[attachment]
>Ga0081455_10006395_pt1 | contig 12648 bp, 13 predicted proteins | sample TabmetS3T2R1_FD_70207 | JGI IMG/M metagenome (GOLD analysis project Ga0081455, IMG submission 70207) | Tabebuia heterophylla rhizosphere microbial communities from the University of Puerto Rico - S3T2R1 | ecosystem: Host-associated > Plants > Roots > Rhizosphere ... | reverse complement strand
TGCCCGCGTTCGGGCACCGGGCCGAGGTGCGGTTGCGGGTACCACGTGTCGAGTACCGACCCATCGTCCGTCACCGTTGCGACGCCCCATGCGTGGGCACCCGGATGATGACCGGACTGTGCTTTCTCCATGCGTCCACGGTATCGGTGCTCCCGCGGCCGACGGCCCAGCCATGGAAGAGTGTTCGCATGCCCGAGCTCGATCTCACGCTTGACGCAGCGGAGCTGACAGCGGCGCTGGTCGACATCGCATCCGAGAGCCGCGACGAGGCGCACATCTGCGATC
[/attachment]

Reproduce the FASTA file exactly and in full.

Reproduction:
>Ga0081455_10006395_pt1 | contig 12648 bp, 13 predicted proteins | sample TabmetS3T2R1_FD_70207 | JGI IMG/M metagenome (GOLD analysis project Ga0081455, IMG submission 70207) | Tabebuia heterophylla rhizosphere microbial communities from the University of Puerto Rico - S3T2R1 | ecosystem: Host-associated > Plants > Roots > Rhizosphere ... | reverse complement strand
TGCCCGCGTTCGGGCACCGGGCCGAGGTGCGGTTGCGGGTACCACGTGTCGAGTACCGACCCATCGTCCGTCACCGTTGCGACGCCCCATGCGTGGGCACCCGGATGATGACCGGACTGTGCTTTCTCCATGCGTCCACGGTATCGGTGCTCCCGCGGCCGACGGCCCAGCCATGGAAGAGTGTTCGCATGCCCGAGCTCGATCTCACGCTTGACGCAGCGGAGCTGACAGCGGCGCTGGTCGACATCGCATCCGAGAGCCGCGACGAGGCGCACATCTGCGATC